Face perception

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As social beings, other people’s faces are a major point of interest and a great source of information. Interpreting people’s facial expressions or following their gaze allows us to infer their emotional states, intentions and attention. In other words, faces are key stimuli of social interaction. Unsurprisingly, detecting, recognising, and interpreting faces are highly important skills from infancy through adulthood that help us survive in a social world, in which we often rely on interaction and cooperation. However, certain conditions, such as autism spectrum conditions, have been associated with impaired face perception, which might be an underlying cause for social difficulties.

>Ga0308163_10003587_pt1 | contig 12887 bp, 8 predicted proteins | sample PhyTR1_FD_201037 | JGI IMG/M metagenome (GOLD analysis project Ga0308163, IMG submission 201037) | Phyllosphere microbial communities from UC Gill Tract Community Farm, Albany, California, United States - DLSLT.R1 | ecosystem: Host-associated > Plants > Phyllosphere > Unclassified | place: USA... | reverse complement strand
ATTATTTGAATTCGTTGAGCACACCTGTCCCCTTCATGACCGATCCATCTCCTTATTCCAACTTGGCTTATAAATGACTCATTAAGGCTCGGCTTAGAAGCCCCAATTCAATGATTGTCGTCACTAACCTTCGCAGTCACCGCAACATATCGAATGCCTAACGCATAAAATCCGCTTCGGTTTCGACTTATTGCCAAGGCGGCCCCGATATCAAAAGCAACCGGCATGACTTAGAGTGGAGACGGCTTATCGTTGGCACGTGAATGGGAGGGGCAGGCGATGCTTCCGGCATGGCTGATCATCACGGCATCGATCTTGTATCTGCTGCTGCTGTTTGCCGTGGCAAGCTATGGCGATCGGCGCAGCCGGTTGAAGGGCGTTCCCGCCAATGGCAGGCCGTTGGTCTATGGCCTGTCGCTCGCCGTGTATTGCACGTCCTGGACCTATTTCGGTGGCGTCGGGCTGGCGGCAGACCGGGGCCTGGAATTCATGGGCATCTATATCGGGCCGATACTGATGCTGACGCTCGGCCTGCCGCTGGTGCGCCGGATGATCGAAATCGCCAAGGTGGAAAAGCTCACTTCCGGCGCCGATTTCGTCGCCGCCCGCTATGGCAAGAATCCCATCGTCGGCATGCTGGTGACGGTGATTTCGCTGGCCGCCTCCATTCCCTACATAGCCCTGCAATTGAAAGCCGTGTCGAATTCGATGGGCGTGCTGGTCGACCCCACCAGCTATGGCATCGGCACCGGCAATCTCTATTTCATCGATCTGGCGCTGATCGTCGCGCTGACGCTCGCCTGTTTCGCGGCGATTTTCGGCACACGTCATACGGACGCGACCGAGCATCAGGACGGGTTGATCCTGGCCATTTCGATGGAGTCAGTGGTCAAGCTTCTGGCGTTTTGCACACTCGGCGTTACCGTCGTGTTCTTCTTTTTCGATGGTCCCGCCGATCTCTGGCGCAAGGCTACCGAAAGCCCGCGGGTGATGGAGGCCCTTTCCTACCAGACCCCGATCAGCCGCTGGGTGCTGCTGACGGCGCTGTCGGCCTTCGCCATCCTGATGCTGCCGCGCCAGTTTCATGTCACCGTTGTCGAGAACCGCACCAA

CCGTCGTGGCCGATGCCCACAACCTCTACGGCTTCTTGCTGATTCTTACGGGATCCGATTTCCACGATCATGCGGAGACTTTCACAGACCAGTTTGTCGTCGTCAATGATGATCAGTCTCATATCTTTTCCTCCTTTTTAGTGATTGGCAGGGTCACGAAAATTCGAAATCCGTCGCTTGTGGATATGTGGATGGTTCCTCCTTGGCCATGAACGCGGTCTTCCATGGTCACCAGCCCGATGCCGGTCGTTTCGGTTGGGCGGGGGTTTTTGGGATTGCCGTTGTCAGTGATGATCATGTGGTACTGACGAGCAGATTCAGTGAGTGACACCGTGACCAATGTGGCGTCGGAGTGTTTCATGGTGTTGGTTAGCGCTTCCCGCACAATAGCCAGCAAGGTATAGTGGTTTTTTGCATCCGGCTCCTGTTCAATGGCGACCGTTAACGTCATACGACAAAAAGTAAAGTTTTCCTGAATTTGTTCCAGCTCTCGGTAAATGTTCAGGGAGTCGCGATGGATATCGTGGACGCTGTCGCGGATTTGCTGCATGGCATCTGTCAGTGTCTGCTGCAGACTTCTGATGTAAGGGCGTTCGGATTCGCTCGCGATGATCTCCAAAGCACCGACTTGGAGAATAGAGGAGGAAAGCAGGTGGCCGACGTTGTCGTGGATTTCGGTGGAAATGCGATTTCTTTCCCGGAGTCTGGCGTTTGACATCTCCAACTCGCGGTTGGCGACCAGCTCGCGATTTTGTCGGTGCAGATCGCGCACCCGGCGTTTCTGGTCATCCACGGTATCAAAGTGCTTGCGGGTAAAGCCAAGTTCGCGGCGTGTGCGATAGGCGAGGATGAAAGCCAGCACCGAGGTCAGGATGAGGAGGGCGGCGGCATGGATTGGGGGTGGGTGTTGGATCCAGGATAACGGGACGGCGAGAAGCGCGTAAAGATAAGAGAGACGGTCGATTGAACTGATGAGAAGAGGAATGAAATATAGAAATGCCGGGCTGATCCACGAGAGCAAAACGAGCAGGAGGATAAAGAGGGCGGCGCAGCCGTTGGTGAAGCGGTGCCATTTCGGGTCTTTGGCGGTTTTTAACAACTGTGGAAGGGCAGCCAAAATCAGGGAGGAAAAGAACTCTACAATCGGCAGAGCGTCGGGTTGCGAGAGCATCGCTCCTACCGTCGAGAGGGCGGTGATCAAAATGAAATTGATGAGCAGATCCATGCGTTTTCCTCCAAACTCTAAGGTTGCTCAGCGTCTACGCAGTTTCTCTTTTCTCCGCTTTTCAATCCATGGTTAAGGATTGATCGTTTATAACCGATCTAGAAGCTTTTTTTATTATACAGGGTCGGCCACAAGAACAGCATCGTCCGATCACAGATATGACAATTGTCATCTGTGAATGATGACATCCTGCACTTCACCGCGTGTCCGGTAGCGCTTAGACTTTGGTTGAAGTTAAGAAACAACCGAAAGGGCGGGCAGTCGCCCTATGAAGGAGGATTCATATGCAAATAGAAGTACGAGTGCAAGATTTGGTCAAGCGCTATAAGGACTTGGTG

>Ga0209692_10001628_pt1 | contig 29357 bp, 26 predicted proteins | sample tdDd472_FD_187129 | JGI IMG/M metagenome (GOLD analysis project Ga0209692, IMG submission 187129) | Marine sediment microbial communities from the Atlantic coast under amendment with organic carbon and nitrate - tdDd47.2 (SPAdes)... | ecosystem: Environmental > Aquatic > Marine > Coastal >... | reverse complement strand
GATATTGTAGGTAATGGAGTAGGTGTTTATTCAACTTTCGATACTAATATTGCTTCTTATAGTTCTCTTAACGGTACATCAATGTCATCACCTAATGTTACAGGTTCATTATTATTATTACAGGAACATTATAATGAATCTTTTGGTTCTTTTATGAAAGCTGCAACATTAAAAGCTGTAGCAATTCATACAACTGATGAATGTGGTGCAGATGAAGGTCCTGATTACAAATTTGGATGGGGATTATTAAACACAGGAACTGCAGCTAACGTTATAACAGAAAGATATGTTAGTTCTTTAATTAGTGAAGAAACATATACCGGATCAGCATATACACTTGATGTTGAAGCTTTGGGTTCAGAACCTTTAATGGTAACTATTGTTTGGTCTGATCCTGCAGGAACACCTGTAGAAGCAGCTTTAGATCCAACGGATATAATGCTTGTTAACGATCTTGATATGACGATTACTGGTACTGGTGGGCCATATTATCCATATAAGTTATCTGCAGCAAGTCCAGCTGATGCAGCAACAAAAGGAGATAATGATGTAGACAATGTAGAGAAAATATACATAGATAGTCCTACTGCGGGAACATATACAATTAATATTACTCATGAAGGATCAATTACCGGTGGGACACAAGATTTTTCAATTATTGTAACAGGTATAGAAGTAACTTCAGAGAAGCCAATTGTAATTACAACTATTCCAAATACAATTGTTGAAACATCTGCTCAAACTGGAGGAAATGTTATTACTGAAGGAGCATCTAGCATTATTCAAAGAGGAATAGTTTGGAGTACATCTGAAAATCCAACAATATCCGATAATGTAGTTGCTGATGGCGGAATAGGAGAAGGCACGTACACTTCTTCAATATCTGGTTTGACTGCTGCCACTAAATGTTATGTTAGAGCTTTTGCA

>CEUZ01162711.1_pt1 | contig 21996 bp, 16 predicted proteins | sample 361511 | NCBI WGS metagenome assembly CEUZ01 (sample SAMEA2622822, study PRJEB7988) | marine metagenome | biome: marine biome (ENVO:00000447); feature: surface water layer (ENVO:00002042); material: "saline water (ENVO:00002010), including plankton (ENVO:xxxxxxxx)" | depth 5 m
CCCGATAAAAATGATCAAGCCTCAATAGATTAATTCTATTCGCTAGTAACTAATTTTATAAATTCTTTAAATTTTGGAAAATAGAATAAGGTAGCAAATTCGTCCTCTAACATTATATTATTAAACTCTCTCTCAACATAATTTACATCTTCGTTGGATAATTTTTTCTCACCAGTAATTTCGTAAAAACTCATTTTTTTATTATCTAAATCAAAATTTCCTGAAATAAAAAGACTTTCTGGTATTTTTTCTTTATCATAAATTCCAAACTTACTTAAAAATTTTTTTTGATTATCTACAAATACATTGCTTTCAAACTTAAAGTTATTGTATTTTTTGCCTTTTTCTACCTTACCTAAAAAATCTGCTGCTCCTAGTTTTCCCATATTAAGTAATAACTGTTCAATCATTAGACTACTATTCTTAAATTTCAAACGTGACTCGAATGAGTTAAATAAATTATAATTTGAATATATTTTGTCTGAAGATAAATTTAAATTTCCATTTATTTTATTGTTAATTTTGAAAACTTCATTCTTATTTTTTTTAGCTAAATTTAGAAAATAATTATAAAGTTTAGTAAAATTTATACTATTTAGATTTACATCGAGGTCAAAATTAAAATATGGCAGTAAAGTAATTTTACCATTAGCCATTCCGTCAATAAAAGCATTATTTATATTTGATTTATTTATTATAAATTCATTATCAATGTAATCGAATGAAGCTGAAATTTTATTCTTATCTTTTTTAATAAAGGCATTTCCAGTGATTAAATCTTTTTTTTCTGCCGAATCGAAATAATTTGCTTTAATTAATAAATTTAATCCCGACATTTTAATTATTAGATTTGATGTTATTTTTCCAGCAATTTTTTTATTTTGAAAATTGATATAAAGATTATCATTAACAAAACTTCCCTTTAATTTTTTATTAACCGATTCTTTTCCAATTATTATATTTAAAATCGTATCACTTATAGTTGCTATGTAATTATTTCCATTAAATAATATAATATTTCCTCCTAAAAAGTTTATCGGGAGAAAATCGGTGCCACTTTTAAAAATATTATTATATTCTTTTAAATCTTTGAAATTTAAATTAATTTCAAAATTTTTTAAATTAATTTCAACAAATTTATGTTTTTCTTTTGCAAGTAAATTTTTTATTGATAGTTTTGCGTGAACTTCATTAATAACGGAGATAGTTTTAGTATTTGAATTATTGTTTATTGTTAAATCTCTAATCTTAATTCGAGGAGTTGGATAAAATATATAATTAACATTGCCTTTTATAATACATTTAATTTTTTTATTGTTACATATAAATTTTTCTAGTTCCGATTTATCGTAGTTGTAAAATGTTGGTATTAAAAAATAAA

This Collection welcomes work from various areas of psychology, psychiatry, and neuroscience, studying the development and underlying cognitive and neural mechanisms of face perception as well as its role in social interaction and neurological or psychiatric conditions.

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